Paul writes, “Or is it only I and Barnabas (ἐγὼ καὶ Βαρναβᾶς) who have no right to refrain from working?” Do you see the problem? Paul writes, “I and Barnabas,” but English style requires “Barnabas and I.”
The Many Faces of γάρ (1 Cor 14:23) – Mondays with Mounce 269
We all know that a word has a range of meanings. In fact, I am not sure there is a word that only means one precise thing. And while a word may have a dominant meaning, that doesn’t preclude it having secondary meanings that are sometimes used. After all, what’s the point of a secondary meaning that is never used?
We also know that Greek wants to start sentences with a conjunction that indicates the relationship of the second sentence to the first.
For example, δέ can mean “and” or “but.” It can also be translated by a period. After all, with the way English works, if you have two sentences in the same paragraph, we naturally read the second sentence as being in relationship to the first.
Take γάρ. Its dominant meaning is “therefore.” BDAG gives this as its…
Idioms and Context (1 Cor 2:7) – Mondays with Mounce 268
Idioms are notoriously difficult to translate. When they occur in isolation, they are a little easier since you can just find an English expression that carries the same meaning. But when they fit into the context of the passage, they are more difficult.
To most English readers, “before the ages” is meaningless. What ages? The Ice age? Which one?
To someone who understands the linear nature of the Jewish concept of time, it is…
Should You Practice Your Sermons? (1 Cor 1:17) – Mondays with Mounce 266
Paul tells the Corinthians, “For Christ did not send me to baptize but to preach the gospel, and not with words of eloquent wisdom (οὐκ ἐν σοφίᾳ λόγου), lest the cross of Christ be emptied of its power” (1 Cor 1:17; see the NJB, “wise words”).
The problem with this translation is that it would mean no pastor should speak with eloquence. I guess that means all pastors can speak wisdom but they can’t sound fluent or persuasive. And it means the two days I used to spend practicing my sermons were an unbiblical waste of time.
The NIV (2011) has, “not with wisdom and eloquence,” a poor change from the 1984, “not with words of human wisdom,” which makes…
“If” or “Since” We Stand Firm (1 Thessalonians 3:8) – Mondays with Mounce 264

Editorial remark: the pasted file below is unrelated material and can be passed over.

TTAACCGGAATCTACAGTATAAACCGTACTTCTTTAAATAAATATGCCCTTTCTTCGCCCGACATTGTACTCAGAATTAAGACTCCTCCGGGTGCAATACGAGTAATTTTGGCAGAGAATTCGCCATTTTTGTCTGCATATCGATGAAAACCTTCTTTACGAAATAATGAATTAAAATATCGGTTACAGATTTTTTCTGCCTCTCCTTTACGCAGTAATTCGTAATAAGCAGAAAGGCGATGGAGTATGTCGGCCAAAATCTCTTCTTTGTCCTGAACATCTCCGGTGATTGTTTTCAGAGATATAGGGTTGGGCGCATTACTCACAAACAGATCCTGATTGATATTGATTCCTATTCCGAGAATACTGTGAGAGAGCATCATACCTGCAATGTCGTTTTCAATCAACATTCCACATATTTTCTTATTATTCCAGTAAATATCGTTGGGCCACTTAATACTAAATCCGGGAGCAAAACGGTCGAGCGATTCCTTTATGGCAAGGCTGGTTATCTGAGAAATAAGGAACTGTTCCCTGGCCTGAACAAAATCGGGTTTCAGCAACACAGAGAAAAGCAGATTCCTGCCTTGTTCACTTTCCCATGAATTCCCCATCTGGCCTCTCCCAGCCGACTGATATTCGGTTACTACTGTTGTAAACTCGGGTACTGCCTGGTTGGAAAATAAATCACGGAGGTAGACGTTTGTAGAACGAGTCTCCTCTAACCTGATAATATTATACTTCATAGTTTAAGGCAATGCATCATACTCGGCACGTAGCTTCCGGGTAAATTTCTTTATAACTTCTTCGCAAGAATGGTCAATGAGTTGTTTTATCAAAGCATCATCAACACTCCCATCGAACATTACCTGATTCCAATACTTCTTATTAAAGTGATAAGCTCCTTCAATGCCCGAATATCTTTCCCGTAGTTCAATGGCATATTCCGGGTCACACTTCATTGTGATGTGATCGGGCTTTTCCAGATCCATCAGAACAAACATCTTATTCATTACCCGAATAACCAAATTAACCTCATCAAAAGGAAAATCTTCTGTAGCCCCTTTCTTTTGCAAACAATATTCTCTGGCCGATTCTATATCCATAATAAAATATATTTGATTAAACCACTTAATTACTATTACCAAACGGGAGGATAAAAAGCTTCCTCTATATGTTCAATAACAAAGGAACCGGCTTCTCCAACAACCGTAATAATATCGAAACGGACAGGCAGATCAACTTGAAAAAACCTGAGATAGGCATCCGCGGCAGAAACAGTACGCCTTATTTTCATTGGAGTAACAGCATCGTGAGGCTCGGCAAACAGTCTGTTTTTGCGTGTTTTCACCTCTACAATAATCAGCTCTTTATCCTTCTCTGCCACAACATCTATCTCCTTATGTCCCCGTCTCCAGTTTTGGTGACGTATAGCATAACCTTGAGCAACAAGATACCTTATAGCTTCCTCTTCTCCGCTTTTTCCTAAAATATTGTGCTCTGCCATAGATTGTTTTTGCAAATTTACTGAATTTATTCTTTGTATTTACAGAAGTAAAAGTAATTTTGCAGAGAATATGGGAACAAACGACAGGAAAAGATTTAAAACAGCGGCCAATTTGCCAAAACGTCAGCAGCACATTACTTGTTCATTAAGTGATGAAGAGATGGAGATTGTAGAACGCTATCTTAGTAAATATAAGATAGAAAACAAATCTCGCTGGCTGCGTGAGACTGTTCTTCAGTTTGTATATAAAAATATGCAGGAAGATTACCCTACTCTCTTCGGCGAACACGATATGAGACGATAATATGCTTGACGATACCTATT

In a first class conditional sentence, the protasis is assumed true for the sake of the argument. In other words, if the protasis is true, then the apodosis must follow. So Paul says, “If you live according to the flesh, you will certainly die” (Rom 8:13).
Where first class conditional sentences get a little tricky is when the “if” injects an element of uncertainty where none is intended. The tendency of some is to translate εἰ as “since” in these situations. “If I cast out devils by the Spirit of God, then the kingdom of God is come unto you” (Matt 12:28). Jesus most certainly was casting out demons by the Spirit of God, and so some prefer “Since I cast out ….” Wallace…
Let’s Play “Fill in the Blanks” (1 Timothy 4:3) – Mondays with Mounce 263
Paul can hardly be accused of mincing his words. He is an apostle, knows the truth, and says it clearly and unapologetically. Sometimes he uses sentences that are so long we struggle a bit to follow his discussion, but the Greek often has clues that help.
In describing the false teachers, Paul says that “some” people (τινες) will depart from the faith, and then follows with a series of participles that tie the argument together. When the NIV and NET start a new sentence at 3, and the NLT starts a new paragraph, they break the flow of thought and…
Do all things really work for good? (Romans 8:28) – Mondays with Mounce 262
The reason these are poor translations is because they make it appear that “all things” mystically make everything that happens good.
Part of this is just common sense, after you have stripped away the religiosity and shallowness of the church’s stereotypical response. Don’t get me wrong; I believe our sovereign God is all good all the time, but it is just nonsensical to say that every evil thing that happens is good, regardless of how you massage…